A deputy walked to the back and said "Sit Down!" "There will be no standing allowed in the courtroom." However there was nowhere to sit so people continued standing. This deputy continued to walk around and bellow at all of us in the courtroom like we were already inmates in his jail…never mind the fact that none of us had yet had a trial by jury. To him, we were already his prisoners.

After a few minutes of this pointless ordering about of people who had no way to follow the order it was decided that family members and witnesses had to wait outside the courtroom. So the same deputy said "EVEROBODY THAT HAS A CASE ON THE DOCKET TODAY RAISE YOUR HAND" (as if we were all in kindergarten) and then he ordered everyone else outside.

One girl sitting next to me was the girlfriend of a defendant and she decided she wasn't going anywhere and began the process of evading the detection of Deputy "Bullhorn" and his relentless pursuit of "family members and witnesses" to kick out of the courtroom. I was rooting for her. She was successful. I love a rebellious spirit.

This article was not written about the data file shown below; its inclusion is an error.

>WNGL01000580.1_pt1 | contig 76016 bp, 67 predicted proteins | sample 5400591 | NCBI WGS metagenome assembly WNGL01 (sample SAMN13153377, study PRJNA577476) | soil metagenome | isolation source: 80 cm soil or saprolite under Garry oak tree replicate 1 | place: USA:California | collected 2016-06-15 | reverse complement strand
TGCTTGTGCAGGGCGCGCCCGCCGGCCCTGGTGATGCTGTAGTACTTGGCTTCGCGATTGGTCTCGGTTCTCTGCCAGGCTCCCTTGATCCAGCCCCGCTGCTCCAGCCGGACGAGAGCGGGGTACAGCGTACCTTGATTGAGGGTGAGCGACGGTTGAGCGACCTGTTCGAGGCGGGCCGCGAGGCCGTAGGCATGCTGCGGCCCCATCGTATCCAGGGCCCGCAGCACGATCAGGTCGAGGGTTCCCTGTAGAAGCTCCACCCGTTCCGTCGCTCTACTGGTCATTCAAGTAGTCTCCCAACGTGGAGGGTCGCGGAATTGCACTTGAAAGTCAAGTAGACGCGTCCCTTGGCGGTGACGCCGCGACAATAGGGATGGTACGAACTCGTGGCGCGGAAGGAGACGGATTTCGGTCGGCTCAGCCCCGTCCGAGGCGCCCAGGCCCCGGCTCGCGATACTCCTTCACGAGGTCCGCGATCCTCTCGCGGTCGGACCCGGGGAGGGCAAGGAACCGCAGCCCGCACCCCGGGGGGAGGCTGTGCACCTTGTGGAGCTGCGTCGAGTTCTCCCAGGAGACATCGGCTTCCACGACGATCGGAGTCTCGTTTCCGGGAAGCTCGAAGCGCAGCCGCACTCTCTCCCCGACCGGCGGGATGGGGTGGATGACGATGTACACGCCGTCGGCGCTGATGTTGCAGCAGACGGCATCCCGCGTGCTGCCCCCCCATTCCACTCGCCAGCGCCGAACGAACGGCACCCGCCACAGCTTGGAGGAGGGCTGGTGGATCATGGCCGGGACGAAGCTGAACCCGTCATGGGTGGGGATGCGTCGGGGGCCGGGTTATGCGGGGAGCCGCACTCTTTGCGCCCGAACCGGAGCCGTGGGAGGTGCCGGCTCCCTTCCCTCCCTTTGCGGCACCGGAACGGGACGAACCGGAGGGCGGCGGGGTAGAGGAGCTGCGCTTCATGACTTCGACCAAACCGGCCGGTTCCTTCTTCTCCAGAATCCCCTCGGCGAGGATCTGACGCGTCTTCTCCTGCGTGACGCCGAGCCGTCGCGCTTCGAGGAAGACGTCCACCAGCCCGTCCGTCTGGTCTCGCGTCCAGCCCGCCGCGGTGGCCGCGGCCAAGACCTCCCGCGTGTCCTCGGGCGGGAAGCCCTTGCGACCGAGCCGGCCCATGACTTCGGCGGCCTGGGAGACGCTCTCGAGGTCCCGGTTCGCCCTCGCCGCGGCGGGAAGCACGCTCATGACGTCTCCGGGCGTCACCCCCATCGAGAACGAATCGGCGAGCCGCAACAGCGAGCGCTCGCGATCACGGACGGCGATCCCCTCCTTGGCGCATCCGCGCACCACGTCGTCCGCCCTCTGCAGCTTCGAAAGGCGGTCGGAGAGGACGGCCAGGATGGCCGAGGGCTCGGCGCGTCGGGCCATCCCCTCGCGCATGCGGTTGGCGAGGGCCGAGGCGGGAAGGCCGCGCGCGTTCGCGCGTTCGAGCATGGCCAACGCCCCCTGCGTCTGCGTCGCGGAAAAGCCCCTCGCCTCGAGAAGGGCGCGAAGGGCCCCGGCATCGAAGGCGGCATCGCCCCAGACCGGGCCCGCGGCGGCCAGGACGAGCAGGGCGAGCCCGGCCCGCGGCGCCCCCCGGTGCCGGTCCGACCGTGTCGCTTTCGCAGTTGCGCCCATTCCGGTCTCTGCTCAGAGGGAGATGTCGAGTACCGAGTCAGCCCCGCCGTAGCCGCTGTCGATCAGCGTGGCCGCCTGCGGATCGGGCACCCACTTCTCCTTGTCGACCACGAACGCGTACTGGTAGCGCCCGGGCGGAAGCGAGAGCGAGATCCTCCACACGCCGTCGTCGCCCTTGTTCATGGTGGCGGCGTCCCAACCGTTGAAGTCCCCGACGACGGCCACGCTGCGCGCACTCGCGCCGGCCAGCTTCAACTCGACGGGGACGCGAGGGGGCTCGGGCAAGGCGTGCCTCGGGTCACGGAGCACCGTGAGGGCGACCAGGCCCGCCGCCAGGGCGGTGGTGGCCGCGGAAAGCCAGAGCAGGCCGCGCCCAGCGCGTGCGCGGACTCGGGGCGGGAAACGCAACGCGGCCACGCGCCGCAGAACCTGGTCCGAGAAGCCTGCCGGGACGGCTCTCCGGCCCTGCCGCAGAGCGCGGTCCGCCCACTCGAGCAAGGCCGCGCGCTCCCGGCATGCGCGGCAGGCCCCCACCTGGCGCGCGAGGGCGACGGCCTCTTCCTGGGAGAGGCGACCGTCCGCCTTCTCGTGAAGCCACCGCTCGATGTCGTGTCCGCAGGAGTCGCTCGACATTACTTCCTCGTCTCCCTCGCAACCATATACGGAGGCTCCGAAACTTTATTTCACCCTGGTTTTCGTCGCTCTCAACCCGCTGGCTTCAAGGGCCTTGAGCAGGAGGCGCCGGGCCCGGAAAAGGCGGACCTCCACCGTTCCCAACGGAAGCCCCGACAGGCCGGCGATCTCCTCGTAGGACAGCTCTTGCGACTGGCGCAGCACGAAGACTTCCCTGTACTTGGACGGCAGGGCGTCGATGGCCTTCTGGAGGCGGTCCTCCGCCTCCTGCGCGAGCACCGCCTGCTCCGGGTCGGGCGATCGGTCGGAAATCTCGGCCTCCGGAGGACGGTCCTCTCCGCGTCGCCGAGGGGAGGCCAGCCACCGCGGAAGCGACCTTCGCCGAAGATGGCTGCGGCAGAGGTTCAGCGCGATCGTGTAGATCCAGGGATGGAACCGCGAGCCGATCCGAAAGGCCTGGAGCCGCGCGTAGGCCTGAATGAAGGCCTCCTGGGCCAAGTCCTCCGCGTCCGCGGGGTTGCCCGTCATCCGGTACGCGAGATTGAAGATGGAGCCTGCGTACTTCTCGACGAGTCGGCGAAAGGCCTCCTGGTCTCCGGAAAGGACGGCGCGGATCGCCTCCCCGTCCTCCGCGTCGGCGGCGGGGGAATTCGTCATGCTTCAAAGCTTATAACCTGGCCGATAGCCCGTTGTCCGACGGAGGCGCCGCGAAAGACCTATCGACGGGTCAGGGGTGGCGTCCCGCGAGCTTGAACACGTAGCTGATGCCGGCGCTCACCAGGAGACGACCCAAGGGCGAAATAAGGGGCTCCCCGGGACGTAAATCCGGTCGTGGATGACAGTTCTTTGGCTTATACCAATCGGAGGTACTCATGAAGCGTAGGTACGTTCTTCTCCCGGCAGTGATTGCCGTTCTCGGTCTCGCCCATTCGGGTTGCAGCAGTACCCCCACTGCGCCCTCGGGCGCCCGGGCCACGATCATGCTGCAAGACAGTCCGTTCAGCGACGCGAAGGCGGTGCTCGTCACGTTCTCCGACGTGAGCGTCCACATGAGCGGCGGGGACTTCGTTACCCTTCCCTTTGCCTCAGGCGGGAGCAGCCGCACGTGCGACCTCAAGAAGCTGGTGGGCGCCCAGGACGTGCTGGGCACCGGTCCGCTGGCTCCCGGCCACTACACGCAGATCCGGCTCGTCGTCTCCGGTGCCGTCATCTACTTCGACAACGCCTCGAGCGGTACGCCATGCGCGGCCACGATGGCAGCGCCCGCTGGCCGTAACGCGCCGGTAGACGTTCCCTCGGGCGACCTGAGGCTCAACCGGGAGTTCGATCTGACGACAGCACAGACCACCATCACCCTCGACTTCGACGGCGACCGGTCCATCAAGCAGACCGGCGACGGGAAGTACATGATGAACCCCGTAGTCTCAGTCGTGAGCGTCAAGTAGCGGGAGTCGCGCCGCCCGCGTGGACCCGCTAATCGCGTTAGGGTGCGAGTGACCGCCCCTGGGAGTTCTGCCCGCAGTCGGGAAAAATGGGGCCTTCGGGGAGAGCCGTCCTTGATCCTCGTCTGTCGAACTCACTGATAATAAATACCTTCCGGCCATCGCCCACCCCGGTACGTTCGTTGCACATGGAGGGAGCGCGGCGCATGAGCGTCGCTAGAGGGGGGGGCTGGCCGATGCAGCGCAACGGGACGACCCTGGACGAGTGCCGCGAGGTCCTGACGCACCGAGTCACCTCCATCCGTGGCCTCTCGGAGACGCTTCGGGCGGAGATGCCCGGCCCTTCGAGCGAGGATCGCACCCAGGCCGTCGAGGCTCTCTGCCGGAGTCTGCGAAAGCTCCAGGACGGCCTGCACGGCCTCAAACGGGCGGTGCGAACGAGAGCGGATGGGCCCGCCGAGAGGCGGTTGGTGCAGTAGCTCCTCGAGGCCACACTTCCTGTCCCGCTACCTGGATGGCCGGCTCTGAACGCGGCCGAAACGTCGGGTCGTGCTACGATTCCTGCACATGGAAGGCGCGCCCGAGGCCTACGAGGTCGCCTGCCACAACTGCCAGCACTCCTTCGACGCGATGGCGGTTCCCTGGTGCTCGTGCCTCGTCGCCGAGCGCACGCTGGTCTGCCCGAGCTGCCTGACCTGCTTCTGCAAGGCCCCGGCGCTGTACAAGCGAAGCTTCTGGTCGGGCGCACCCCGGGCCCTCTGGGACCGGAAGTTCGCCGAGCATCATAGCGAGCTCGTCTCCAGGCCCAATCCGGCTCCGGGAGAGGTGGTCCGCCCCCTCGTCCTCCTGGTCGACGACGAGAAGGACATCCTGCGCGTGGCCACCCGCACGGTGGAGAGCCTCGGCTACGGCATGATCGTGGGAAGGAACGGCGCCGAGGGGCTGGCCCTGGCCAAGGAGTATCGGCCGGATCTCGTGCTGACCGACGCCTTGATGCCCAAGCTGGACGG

By the time all of this was starting to settle down my coffee hit and I had to well…I had to pee. I looked at the door and saw that a female and male deputy guarded it. I asked the female if we were allowed to go out and use the restroom. She responded, "If you go outside the courtroom you will not be allowed back in and we will not come and get you when you are called."

I'll be honest here, which is likely to get me into some hot water, at least that has been the trend…but I really felt like smacking her. I thought "Can they really order you to hold your water for an indefinite period of time and, if you are unable to do so, can they make it so that you can't get back into the courtroom when you are called?" The thought that I was already being held against my will came to mind and it made me very angry. But I held my tongue though and my water too, for about 4 hours.

About 20 minutes later an old woman who appeared to be in her 70's approached the female deputy and asked to be let out to go to the restroom and was given the same line. I couldn't believe it. She turned around and obediently hobbled back to her seat. But then she got up again and went out anyway. I did not see her come back in.

Maybe it is just me but, all of the uniformed personnel today from the metal detector morons to Deputy "Bullhorn" to the "NO URINATING ALLOWED" female deputy seemed to me to be in that mode all the time. Controlling, commanding, and enjoying every last second of it.

That has to be a miserable way to live your life and I almost felt sorry for them. But not quite.

Finally the judge comes in. I had heard some good things about the Judge but after witnessing the way the deputies treated us all morning I did not have a lot of hope for the possibility of good outcomes for myself and my fellow accused.